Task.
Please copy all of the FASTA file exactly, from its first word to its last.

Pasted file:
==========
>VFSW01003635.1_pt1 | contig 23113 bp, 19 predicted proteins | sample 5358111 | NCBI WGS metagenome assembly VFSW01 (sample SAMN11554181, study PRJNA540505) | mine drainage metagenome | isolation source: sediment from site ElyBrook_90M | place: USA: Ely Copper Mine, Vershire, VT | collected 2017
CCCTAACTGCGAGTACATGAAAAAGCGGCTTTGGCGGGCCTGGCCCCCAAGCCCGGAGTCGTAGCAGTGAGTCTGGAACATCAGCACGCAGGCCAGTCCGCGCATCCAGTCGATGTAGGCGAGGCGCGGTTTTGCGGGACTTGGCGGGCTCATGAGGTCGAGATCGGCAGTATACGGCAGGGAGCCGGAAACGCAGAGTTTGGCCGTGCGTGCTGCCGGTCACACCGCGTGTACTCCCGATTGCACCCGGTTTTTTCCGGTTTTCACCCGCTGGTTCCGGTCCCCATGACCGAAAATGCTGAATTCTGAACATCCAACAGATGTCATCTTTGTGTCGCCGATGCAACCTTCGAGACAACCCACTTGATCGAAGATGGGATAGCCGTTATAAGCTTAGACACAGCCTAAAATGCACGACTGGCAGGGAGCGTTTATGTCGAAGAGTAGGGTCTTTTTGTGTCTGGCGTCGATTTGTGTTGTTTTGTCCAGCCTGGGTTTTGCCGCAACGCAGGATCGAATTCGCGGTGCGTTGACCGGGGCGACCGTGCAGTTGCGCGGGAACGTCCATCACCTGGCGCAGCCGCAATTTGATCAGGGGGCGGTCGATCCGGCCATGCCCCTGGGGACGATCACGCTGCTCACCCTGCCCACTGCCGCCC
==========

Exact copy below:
>VFSW01003635.1_pt1 | contig 23113 bp, 19 predicted proteins | sample 5358111 | NCBI WGS metagenome assembly VFSW01 (sample SAMN11554181, study PRJNA540505) | mine drainage metagenome | isolation source: sediment from site ElyBrook_90M | place: USA: Ely Copper Mine, Vershire, VT | collected 2017
CCCTAACTGCGAGTACATGAAAAAGCGGCTTTGGCGGGCCTGGCCCCCAAGCCCGGAGTCGTAGCAGTGAGTCTGGAACATCAGCACGCAGGCCAGTCCGCGCATCCAGTCGATGTAGGCGAGGCGCGGTTTTGCGGGACTTGGCGGGCTCATGAGGTCGAGATCGGCAGTATACGGCAGGGAGCCGGAAACGCAGAGTTTGGCCGTGCGTGCTGCCGGTCACACCGCGTGTACTCCCGATTGCACCCGGTTTTTTCCGGTTTTCACCCGCTGGTTCCGGTCCCCATGACCGAAAATGCTGAATTCTGAACATCCAACAGATGTCATCTTTGTGTCGCCGATGCAACCTTCGAGACAACCCACTTGATCGAAGATGGGATAGCCGTTATAAGCTTAGACACAGCCTAAAATGCACGACTGGCAGGGAGCGTTTATGTCGAAGAGTAGGGTCTTTTTGTGTCTGGCGTCGATTTGTGTTGTTTTGTCCAGCCTGGGTTTTGCCGCAACGCAGGATCGAATTCGCGGTGCGTTGACCGGGGCGACCGTGCAGTTGCGCGGGAACGTCCATCACCTGGCGCAGCCGCAATTTGATCAGGGGGCGGTCGATCCGGCCATGCCCCTGGGGACGATCACGCTGCTCACCCTGCCCACTGCCGCCC